Prodded by a class-action lawsuit on behalf of 500,000 individual Indians and by a federal judge's threat to hold her in criminal contempt, Interior Secretary Gale Norton has suddenly come up with a proposal to 'reorganize' her department's Indian trust responsibilities, hoping the plan will avert a court takeover, preserve her turf and save her from a huge fine or even a few hours in jail.
Unfortunately, even though the Individual Indian Monies (IIM) trust is the worst managed, most scandalous program in the federal government, Ms. Norton's idea for sweeping changes is too little, too late. (Or as a federal appeals court described Interior's trust reform charade, '... a day late and a dollar short.') It's also misleading. It tries to hide the fact that the main beneficiary of such an overhaul would not be the hundreds of thousands of individual Indians whose money is at stake, but Ms. Norton herself.
The real strategy behind the secretary's announced proposal is one we have seen many times from Interior since we filed our class action litigation in 1996 to force a cleanup of the IIM trust. Her real goals are: 1) to save her own skin, 2) to deflect blame for the upheaval her plan will cause onto the Indian trust lawsuit plaintiffs, and 3) to delay justice and buy time by stalling, ideally until the next administration comes along.
The same strategy succeeded for her predecessor, former secretary Babbitt, who managed to stall until Bill Clinton got out of town (Babbitt was found in contempt of court over the trust, but we, the taxpayers, paid his fine).
Although Ms. Norton would like it to appear that she's been on top of the trust debacle since her first day on the job, the fact is that the IIM trust has been consistently mismanaged for more than a century. The Clinton administration did nothing to improve the mess, while fighting tooth and claw against the Indian plaintiffs in court. The Bush administration likewise has failed for 11 months to effect trust reform, while lying to Congress and the court about its supposed progress.
As two court-appointed watchdogs have made perfectly clear in their reports to the judge, the IIM trust today is in worse shape than ever.
What has Ms. Norton worried ? and has drawn her undivided attention to the IIM trust for the first time ? is not only the risk of contempt, but a request by the Indian plaintiffs that the judge in our case, U.S. District Judge Royce C. Lamberth, remove the trust from Interior and place it in the hands of an independent, outside receiver. This would be the kind of fix ? for the first time ever ? that the IIM trust has needed for decades.
Receivership would bring to bear real professionalism and expertise, as well as something the trust has sorely lacked, real accountability. The historic trust relationship would remain intact; in fact, it would be reinforced and enhanced.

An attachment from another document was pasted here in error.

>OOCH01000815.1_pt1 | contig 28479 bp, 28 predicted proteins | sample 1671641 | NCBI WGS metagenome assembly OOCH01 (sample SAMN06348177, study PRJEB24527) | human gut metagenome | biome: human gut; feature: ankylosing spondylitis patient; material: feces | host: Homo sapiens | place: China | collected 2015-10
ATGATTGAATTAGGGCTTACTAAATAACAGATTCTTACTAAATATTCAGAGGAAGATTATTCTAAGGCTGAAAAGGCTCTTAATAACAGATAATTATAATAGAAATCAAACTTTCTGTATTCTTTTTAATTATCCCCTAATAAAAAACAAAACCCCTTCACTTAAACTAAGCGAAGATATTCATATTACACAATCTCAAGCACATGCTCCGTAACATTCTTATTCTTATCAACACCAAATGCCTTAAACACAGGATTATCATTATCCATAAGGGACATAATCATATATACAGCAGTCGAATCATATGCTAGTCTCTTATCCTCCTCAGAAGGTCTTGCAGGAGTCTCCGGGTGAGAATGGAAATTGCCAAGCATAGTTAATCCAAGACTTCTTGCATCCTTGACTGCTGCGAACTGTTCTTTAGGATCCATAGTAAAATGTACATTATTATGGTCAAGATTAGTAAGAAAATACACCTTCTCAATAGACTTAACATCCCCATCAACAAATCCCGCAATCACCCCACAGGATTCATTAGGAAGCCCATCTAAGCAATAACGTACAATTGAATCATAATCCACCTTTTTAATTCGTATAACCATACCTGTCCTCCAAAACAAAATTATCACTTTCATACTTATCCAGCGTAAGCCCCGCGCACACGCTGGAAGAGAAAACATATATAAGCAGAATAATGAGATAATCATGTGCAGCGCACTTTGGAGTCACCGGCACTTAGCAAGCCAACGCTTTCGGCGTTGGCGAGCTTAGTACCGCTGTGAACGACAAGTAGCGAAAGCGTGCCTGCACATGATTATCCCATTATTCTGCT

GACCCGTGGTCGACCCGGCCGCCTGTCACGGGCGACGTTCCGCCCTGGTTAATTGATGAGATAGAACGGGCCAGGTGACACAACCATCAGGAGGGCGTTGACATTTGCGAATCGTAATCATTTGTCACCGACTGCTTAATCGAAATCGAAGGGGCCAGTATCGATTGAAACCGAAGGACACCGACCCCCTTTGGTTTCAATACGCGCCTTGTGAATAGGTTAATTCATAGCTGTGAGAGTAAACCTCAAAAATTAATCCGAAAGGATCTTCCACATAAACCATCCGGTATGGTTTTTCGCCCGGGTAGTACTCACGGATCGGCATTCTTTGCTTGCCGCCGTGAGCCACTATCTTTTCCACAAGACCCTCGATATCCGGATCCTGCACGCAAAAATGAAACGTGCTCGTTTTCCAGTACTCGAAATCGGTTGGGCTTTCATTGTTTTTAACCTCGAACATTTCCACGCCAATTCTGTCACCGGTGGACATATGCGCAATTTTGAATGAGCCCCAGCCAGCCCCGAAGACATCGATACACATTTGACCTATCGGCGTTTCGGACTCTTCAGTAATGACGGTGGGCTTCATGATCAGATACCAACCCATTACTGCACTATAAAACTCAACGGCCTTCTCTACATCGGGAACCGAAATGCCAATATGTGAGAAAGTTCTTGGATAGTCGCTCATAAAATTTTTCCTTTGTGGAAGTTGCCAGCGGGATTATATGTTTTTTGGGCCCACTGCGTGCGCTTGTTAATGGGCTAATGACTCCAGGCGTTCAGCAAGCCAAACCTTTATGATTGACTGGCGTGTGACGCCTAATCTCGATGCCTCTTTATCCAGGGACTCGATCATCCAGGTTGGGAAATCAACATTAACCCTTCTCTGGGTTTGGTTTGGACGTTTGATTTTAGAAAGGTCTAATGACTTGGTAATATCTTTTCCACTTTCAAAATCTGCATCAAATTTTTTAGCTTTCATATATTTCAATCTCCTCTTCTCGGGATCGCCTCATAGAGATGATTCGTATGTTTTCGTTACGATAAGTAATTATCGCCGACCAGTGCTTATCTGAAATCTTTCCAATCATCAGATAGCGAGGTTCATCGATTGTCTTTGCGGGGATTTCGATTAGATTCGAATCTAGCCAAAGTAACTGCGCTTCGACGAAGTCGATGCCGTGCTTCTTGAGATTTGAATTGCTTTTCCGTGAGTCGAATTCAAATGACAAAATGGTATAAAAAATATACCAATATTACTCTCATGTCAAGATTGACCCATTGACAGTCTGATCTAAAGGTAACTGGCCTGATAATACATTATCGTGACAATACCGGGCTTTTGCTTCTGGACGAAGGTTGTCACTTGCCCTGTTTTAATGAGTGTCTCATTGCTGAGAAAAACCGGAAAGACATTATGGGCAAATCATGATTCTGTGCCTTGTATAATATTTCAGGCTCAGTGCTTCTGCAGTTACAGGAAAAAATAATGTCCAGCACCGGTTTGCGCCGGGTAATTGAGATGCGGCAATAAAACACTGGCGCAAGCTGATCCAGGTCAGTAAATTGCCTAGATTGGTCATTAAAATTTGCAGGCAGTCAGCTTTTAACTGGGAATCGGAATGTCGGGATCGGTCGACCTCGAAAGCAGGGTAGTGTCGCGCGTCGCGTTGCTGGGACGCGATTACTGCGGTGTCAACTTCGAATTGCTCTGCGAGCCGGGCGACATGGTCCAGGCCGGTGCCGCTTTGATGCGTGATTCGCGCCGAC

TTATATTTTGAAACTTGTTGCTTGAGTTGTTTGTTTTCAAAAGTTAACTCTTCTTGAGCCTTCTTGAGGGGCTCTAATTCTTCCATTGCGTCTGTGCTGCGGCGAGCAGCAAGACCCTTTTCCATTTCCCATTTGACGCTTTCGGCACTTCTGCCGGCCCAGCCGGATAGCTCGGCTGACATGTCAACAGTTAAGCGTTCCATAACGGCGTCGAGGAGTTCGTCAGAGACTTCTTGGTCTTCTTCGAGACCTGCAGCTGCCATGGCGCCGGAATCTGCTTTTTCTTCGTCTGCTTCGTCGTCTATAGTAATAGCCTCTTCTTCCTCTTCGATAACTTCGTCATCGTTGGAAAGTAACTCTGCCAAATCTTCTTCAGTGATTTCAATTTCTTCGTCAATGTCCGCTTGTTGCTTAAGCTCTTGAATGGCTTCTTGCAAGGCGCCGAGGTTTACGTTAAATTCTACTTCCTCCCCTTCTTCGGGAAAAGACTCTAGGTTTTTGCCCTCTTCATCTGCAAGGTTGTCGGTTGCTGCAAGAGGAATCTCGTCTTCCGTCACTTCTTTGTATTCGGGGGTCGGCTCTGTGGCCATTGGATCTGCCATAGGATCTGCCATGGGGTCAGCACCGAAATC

Secretary Norton's proposal creates confusion and doubt in Indian country because it would 'reorganize' most of Interior's Indian trust responsibilities, both tribal and individual, into a new Bureau of Indian Trust Assets Management. Some current and former Interior officials ? including the former assistant secretary for Indian affairs from the previous administration ? are telling people, 'I-told-you-so; that the class action lawsuit has driven Interior to take this drastic step.' It isn't true.
Our litigation involves only the IIM trust and the individual Indian trust beneficiaries; it does not involve the tribes. Our request for receivership is for the IIM trust only, and has nothing to do with tribal trusts. It is Secretary Norton who has chosen this moment, to divide Indian country, to float an overly broad proposal that is vague and over-reaching at the same time.
We have reached the point where both practicality and simple justice demand that Interior be stripped of the trust. Both Judge Lamberth and the federal appeals court in Washington, D.C., have ruled that the government has the same trust obligations as a bank owes to its customers. It must account for every dime, and it must operate the trust for the good of the beneficiaries (many of whom are among the poorest citizens of this country). Interior has proved it is capable of doing neither.
As we said in our request to the judge, 'Receivers are commonly appointed by courts to oversee trusts ... where senior management is incompetent, untrustworthy, or guilty of malfeasance, as is the case here.'
It is not acceptable for Interior to continue to control $500 million a year in revenue from Indian-owned lands without systems to track it and without management with the skills and the will to account for it.
We believe the court, weary and impatient of excuses, will see the latest 'reorganization' plan for what it really is ? a last-minute attempt to save the secretary's hide.